A new roundtable discussion on rules regulating how U.S. consumers buy and refinance homes has been added to the roster of such meetings held this summer by the U.S. Office of Housing and Urban Development.
The event is the seventh in a series HUD is presenting to get input from consumers and industry professionals on how to improve the mortgage settlement process. Attendees will include representatives from HUD and SBA and invited representatives from small- to medium-sized businesses.
“The Department has been approached by a number of organizations that were notinvited to previous roundtables and hoped to contribute to the dialogue. So, in a spirit of openness, HUD is planning one more roundtable here in Washington on Thursday, August 25th,” HUD Spokesman Brian Sullivan said today.
“In order to provide the sort of balanced and diverse representation we’ve had at previous sessions, we’re also asking some consumer and industry representatives to attend though they may have attended previous roundtables. Again, all in the name of diversity,” Sullivan said. Information on the meeting is available at http://www.hud.gov/respareform.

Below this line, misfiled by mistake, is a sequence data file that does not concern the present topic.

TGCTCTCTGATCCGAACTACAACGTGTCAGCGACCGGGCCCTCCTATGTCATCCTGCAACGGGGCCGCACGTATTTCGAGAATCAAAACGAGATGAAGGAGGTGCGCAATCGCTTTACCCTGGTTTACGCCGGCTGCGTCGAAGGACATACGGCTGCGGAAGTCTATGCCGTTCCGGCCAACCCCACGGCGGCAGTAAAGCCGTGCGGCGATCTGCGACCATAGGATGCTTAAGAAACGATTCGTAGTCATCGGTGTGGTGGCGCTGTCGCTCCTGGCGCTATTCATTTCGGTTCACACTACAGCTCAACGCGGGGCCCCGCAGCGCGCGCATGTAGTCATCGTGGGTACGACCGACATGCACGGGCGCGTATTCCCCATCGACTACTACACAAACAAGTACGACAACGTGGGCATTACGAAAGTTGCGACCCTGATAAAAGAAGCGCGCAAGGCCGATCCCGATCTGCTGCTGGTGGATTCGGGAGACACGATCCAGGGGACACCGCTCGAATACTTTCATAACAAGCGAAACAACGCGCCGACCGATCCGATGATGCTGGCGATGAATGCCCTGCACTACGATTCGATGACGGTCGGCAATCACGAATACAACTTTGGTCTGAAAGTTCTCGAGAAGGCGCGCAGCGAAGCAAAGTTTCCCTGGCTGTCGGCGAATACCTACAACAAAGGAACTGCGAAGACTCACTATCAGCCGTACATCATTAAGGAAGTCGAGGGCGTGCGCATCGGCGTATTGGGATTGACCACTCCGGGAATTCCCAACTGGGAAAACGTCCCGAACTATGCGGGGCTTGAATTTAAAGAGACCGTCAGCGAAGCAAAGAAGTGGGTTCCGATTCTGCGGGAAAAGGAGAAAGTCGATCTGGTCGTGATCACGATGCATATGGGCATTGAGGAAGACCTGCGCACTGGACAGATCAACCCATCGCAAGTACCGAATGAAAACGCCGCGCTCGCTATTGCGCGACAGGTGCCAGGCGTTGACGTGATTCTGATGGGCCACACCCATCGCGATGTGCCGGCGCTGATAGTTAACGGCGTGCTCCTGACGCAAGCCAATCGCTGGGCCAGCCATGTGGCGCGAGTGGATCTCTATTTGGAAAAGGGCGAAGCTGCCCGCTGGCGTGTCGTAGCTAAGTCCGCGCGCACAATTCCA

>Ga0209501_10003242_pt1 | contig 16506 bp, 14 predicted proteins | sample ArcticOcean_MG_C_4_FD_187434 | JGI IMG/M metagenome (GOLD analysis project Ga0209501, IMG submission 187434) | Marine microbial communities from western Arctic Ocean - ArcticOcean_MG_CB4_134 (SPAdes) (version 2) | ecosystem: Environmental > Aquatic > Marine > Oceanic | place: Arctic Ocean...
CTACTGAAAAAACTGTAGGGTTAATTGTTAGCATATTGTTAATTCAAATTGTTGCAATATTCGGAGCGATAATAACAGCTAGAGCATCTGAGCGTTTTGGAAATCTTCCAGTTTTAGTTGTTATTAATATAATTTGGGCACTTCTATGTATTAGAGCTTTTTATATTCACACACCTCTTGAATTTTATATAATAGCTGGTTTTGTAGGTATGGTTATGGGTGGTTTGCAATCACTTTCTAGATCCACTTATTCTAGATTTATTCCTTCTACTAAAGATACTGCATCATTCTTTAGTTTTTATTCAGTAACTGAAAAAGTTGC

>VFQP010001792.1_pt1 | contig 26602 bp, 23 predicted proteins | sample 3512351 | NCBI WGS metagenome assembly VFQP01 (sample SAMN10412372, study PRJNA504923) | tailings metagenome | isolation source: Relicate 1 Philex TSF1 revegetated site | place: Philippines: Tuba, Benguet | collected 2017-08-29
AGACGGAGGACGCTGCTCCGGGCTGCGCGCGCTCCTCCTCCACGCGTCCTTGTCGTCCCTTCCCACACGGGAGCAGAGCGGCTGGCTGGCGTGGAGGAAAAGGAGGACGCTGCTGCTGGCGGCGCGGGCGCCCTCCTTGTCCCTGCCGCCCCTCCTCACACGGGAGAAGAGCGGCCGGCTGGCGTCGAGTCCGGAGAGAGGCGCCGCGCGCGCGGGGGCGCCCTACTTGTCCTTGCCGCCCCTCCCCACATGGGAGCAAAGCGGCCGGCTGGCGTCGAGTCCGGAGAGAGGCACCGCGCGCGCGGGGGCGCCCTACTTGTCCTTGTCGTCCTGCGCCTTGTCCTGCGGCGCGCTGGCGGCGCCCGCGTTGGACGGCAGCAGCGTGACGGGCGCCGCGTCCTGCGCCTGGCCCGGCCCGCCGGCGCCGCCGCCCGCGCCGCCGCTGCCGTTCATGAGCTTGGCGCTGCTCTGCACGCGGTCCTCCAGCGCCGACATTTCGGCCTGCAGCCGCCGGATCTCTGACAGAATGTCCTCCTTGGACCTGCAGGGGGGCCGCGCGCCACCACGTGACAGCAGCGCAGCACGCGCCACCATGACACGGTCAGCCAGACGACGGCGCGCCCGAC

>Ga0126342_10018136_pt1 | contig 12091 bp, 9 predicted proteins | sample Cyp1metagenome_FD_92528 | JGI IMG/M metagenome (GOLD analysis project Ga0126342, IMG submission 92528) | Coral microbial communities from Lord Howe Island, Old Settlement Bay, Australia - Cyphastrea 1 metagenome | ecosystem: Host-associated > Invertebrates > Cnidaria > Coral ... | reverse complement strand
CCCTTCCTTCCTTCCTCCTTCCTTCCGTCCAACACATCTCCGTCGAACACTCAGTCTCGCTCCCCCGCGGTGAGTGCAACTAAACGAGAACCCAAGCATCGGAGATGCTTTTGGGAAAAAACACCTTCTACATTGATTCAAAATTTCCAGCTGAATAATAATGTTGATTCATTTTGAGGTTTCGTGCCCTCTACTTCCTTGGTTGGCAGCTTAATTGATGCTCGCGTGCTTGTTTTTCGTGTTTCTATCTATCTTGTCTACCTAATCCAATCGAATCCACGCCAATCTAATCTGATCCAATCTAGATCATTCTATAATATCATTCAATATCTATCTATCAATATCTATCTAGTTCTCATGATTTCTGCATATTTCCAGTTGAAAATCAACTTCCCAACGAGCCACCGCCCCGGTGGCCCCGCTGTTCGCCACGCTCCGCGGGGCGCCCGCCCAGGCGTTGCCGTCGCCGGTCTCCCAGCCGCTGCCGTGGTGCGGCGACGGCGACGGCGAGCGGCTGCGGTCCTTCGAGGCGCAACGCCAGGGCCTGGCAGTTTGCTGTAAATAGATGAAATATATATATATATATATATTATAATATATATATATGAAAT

Reform of the Real Estate Settlement Procedures Act, or RESPA, has been an issue for years. Alphonso Jackson, U.S. Housing and Urban Development secretary, in late April promised members of a national mortgage banking association to seek their input on reform of RESPA.
The housing agency has attempted to simplify the home-buying process for consumers by making changes to RESPA, which regulates the closing process.
HUD’s “roadmap” for reforming RESPA’s regulatory requirements includes three Washington roundtables for invited representatives of consumer and industry organizations. In addition, HUD and the Small Business Administration plan roundtable discussions in Los Angeles, Chicago and Dallas-Ft. Worth specifically designed to hear from the small business community.
HUD’s previous attempts to make changes to RESPA to simplify the home-buying process for consumers came to a halt in March 2004 when Jackson withdrew the agency’s proposal from the White House Office of Management and Budget. At that time, Jackson said HUD would reexamine the rule, revise it if necessary and re-propose it.
The original changes, proposed about three years ago, netted an unprecedented 45,000 comments during the public comment portion in 2002. Many of those came from within the real estate industry in opposition to the changes.
The original proposal would have changed the disclosure requirements for mortgage broker fees, including the controversial yield spread premiums, simplify the good faith estimate form and permit the sale of guaranteed-price bundled packages of mortgages and mortgage-related services. The changes aimed to make it easier for home buyers to understand the closing process.
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